Smart scale slims down even the devs who program it | Cult of Mac

Smart scale slims down even the devs who program it


The folks at The Orange Chef prepare lunch in their San Francisco offices. Photo: Jim Merithew/Cult of Mac
The Orange Chef's Claire McClendon, left, and Amy Wu lead lunch prep at the company's San Francisco offices. Photo: Jim Merithew/Cult of Mac

SAN FRANCISCO — James Armstrong might be one of the few iOS engineers who loses weight while on a coding bender.

Armstrong is lead developer at The Orange Chef Co., the company behind a smart kitchen scale called Prep Pad. It weighs your food and, based on the nutritional profile you set, gives you a more accurate idea of how much you should eat. While working on a companion iPad app called Countertop, Armstrong beta tested his meals and realized how super-sized they were. So he cut the portions and shed 30 pounds.

“I had to buy new clothes twice,” he says.”I bought a bunch of clothes, then I had to buy ’em again — it’s made that much difference.”

The folks at The Orange Chef prepare lunch in their San Francisco offices. Photo: Jim Merithew/Cult of Mac
iOS engineer James Armstrong cooks with the Prep Pad. Photo: Jim Merithew/Cult of Mac

Orange Chef’s offerings are on the front burner of the smart kitchen space and could also become key ingredients in the stew of sensors and databases that feed the quantified-self movement. Apple’s new Health app and HealthKit developer framework will guarantee iOS devices a place at the table as fitness fanatics, and people facing problems like obesity and diabetes, use technology to help them monitor everything from heart rate and blood sugar to steps walked and calories consumed.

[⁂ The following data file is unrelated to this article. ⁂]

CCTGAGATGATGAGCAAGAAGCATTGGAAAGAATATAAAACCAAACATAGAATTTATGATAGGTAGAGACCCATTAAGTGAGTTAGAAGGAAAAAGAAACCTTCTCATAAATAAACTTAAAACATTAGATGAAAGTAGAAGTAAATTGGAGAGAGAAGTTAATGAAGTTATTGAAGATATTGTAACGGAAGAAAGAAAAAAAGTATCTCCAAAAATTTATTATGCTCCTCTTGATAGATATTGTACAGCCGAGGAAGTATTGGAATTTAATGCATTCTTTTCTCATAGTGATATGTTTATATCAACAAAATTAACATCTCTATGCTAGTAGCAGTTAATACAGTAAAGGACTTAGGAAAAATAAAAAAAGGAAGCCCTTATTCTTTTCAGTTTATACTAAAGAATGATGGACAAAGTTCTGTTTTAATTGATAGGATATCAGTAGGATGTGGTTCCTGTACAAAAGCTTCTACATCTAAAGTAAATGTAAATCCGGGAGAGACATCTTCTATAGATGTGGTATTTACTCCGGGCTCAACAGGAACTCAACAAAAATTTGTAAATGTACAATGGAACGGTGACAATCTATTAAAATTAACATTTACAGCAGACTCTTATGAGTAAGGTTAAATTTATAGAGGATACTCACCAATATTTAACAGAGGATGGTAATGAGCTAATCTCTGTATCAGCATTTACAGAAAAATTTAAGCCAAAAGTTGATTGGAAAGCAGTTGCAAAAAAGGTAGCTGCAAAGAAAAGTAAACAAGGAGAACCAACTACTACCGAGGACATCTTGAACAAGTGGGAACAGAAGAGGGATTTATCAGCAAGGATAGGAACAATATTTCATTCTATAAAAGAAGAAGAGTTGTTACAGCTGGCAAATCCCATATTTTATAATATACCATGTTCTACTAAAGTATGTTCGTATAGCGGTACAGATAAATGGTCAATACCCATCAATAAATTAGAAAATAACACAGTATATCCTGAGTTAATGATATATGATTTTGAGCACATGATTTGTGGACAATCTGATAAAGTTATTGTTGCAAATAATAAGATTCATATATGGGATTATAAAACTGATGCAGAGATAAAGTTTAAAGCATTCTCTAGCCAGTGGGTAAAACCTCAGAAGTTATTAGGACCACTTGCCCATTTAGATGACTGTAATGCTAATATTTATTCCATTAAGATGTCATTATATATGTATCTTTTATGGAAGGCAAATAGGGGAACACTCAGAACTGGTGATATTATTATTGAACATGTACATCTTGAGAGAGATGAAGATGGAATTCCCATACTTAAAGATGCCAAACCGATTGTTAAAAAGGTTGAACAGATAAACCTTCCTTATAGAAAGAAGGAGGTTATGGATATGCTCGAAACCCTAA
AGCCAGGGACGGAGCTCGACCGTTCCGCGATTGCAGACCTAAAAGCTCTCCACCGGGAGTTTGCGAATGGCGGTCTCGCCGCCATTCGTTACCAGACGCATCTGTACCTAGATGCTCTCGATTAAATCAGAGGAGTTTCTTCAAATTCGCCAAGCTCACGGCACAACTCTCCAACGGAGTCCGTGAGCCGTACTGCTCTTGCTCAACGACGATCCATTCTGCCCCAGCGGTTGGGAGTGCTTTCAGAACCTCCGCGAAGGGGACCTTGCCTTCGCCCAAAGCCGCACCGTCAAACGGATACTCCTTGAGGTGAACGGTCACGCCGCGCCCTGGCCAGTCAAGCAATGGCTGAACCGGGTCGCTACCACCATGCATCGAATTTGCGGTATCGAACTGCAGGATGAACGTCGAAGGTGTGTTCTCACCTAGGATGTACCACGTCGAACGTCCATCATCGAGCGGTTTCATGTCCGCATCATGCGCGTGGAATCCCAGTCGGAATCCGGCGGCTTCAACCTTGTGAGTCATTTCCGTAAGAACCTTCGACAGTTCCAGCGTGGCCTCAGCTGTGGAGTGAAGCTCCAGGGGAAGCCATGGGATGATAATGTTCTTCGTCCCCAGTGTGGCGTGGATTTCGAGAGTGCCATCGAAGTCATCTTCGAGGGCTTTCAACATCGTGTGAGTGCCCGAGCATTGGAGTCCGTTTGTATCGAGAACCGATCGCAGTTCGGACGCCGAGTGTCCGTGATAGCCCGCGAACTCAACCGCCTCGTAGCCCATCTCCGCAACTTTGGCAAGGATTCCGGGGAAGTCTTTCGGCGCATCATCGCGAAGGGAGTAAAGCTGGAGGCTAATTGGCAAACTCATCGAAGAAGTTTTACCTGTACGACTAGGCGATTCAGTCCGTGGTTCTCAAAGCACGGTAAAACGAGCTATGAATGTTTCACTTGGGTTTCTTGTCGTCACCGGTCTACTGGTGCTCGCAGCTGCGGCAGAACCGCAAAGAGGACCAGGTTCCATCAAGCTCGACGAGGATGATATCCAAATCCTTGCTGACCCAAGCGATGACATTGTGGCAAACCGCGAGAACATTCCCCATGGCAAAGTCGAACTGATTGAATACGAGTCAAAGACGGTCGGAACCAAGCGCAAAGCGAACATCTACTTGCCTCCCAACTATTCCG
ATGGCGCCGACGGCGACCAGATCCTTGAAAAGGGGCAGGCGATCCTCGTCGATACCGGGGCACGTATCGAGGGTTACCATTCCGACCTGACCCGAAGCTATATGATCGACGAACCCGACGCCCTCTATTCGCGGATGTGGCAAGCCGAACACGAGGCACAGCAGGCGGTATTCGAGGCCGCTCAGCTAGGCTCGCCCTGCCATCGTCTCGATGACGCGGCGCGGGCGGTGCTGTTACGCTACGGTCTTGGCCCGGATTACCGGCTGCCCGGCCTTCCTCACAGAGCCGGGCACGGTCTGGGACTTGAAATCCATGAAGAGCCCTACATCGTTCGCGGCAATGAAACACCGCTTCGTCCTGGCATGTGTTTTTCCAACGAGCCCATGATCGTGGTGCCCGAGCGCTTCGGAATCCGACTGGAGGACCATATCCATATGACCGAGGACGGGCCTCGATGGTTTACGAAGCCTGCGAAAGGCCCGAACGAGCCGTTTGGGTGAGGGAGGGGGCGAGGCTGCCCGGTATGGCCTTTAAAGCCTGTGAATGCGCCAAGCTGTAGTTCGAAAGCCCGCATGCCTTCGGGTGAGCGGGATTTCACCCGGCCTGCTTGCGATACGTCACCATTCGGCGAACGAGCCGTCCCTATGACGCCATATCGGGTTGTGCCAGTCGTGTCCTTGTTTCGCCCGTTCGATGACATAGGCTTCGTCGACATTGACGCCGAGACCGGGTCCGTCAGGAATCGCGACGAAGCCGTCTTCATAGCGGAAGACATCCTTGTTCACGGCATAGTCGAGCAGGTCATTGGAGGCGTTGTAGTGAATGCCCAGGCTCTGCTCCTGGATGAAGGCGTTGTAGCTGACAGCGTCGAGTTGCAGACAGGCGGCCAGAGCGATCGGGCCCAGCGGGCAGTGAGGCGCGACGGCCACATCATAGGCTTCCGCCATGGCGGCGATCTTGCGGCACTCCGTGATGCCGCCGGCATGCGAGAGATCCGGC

The Prep Pad, which retails for $149.95 at Williams-Sonoma, faces a few competitors to be sure. But most of what you can buy now — Amazon lists about a hundred “smart scales” — are smart only in name, functioning more like the “dumb” digital ones in our bathrooms.

After starting life as an overfunded Kickstarter project, the Prep Pad piled up $3 million in a seed round led by Google Ventures and Spark Labs Global Ventures, then closed the deal with Williams-Sonoma a few months later. Orange Chef and Williams-Sonoma declined to provide sales figures for the scale, which is made in Santa Clara, California, and features a unibody aluminum base like the MacBook Air.

Prep Pad connects to a database of more than 350,000 items (Americans typically eat 1,000 snack or convenience foods per year). There’s everything from water (which contains no calories but should be factored into a pancake batter mix for accuracy) to fancy quinoa and candy bars. Many items can be pulled up by scanning a bar code on the packaging.

Michael Tankenoff, Orange Chef’s chief marketing officer, showed Cult of Mac how a typical afternoon snack might add up using the scale. Once you’ve got your informational profile entered — age, sex, weight, whether you’re following a special diet like paleo or high protein — you add your item to the scale and watch as the circular graph on the digital readout changes.